A financial bubble is a market aberration manufactured by government, finance, and industry, a shared speculative hallucination and then a crash, followed by depression. Bubbles were once very rare—one every hundred years or so was enough to motivate politicians, bearing the post-bubble ire of their newly destitute citizenry, to enact legislation that would prevent subsequent occurrences. After the dust settled from the 1720 crash of the South Sea Bubble, for instance, British Parliament passed the Bubble Act to forbid “raising or pretending to raise a transferable stock.” For a century this law did much to prevent the formation of new speculative swellings.
The housing bubble has left us in dire shape, worse than after the technology-stock bubble, when the Federal Reserve Funds Rate was 6 percent, the dollar was at a multi-decade peak, the federal government was running a surplus, and tax rates were relatively high, making reflation—interest-rate cuts, dollar depreciation, increased government spending, and tax cuts—relatively painless. Now the Funds Rate is only 4.5 percent, the dollar is at multi-decade lows, the federal budget is in deficit, and tax cuts are still in effect. The chronic trade deficit, the sudden depreciation of our currency, and the lack of foreign buyers willing to purchase its debt will require the United States government to print new money simply to fund its own operations and pay its 22 million employees.
But unlike the South Sea Bubble or the Tulip Bubble, or even the Dot Com Bubble this one has brought capitalism to its global knees.
Bank of Canada Governor Mark Carney underscored the deteriorating situation when he said Canada’s business conditions will worsen alongside other industrialized countries next year and the Canadian economy may slip into a recession for the first time since 1992.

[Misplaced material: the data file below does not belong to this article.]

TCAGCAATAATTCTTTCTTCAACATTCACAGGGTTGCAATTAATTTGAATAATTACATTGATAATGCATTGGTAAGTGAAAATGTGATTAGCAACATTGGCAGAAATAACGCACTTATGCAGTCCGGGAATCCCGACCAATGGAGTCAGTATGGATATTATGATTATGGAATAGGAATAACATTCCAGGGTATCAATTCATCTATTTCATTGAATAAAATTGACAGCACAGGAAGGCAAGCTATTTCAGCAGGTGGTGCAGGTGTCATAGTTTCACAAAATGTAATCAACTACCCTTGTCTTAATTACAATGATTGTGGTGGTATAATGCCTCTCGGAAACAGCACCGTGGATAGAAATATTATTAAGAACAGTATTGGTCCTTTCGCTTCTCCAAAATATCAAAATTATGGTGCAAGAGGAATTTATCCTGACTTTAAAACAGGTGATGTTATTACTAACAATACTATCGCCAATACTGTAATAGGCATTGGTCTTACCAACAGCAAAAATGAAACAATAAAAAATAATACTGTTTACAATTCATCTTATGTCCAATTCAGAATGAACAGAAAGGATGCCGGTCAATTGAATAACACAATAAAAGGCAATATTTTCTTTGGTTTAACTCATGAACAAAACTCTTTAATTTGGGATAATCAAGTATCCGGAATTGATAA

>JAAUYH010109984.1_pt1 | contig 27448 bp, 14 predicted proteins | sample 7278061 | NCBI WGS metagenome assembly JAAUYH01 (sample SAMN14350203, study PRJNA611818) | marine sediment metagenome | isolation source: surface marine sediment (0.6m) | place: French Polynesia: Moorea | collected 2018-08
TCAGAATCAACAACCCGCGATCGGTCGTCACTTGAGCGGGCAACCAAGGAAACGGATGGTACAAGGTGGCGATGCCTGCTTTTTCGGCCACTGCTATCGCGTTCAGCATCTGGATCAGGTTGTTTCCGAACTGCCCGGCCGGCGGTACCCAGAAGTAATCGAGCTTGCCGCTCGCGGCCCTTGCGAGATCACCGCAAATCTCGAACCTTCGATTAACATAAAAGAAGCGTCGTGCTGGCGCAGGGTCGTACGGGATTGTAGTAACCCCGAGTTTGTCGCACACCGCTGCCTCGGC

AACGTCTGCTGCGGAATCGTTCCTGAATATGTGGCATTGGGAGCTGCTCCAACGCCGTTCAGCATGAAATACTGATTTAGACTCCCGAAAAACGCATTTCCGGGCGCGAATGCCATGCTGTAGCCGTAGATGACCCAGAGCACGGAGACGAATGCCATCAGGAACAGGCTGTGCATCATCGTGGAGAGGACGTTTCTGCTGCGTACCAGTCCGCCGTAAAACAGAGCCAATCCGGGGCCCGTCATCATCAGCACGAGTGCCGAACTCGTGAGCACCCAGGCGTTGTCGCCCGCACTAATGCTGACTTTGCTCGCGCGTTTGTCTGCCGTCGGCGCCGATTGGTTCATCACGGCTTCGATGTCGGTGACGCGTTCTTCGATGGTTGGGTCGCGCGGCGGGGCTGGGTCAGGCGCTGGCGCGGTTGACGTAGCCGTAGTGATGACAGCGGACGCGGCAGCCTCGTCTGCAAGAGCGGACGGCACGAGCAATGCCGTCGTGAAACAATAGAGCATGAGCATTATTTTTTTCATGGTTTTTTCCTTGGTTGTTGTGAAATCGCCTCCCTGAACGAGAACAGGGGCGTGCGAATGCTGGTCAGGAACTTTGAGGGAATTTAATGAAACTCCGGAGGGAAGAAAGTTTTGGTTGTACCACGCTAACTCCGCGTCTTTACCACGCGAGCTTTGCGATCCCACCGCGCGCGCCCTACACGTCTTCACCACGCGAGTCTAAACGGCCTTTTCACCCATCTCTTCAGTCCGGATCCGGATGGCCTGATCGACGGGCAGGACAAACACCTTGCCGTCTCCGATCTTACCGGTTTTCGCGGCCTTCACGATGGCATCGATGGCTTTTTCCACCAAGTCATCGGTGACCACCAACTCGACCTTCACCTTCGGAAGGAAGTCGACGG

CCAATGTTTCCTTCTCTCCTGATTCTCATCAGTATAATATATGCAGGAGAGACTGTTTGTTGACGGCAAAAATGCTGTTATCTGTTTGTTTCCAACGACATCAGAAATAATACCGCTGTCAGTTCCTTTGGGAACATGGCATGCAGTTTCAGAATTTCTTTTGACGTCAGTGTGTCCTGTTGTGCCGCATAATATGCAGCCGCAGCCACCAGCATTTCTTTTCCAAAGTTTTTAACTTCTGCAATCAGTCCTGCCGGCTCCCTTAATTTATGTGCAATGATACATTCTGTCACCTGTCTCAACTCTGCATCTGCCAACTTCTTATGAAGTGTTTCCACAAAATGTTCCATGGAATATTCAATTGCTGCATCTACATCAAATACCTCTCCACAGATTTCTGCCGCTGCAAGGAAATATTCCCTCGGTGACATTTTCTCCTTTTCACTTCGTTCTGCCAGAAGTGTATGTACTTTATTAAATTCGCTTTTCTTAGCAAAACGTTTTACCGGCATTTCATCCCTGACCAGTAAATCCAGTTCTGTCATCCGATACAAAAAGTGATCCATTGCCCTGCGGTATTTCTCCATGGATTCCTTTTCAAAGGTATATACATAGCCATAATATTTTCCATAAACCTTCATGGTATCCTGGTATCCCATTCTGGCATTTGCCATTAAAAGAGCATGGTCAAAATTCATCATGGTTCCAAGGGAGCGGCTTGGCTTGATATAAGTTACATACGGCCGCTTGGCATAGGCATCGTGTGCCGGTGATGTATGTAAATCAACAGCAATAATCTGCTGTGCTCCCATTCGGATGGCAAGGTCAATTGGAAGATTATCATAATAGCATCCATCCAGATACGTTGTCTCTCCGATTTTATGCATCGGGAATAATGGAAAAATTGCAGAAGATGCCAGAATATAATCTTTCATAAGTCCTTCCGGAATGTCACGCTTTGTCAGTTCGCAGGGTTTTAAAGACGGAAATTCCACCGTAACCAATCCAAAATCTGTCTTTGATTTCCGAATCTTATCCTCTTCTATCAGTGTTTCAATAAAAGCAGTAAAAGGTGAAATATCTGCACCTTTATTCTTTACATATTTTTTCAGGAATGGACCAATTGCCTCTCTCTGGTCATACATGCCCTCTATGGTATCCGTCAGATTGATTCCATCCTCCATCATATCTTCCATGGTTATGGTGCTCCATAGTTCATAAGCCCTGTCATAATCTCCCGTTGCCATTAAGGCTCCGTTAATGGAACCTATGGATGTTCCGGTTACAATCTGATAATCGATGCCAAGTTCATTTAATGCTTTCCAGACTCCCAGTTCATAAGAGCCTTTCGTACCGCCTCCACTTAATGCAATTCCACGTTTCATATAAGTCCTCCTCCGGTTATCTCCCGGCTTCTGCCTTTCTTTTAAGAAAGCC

“We are predicting very marginal growth in 2009,” Carney said in an interview with Bloomberg News, when asked if he thought a recession might happen. “By definition that’s close to negative growth, and if we have a balanced forecast you can see it going either side, so it’s a possibility."
Carney cut the Bank of Canada’s key interest rate to 2.25 per cent last month and said the world’s eighth-largest economy would shrink this quarter and stall in the first three months of 2009, just skirting the two quarters of contraction that most economists call a recession. He has said further rate cuts may be needed to prop up economic growth.
In Brazil, Flaherty also said the world is facing what appears to be a runaway economic downturn. He noted that the International Monetary Fund continues to lower its growth forecasts month by month. The IMF now predicts the major industrialized Group of 7 countries will fall into a recession next year - with the exception of Canada, which is forecast to post a minuscule 0.3 per cent growth.
For the leading spokespeople of capitalism to say they didn't see it coming well thats laughable. It could be excused as Hegelian black humour if the mouthpieces of capital were not so sincere in denying the obvious; recession and the dreaded follow through; depression.
Hegel remarks somewhere that history tends to repeat itself. He forgot to add: the first time as tragedy, the second time as farce.
Karl Marx, The Eighteenth Brumaire of Louis Bonaparte (1852)
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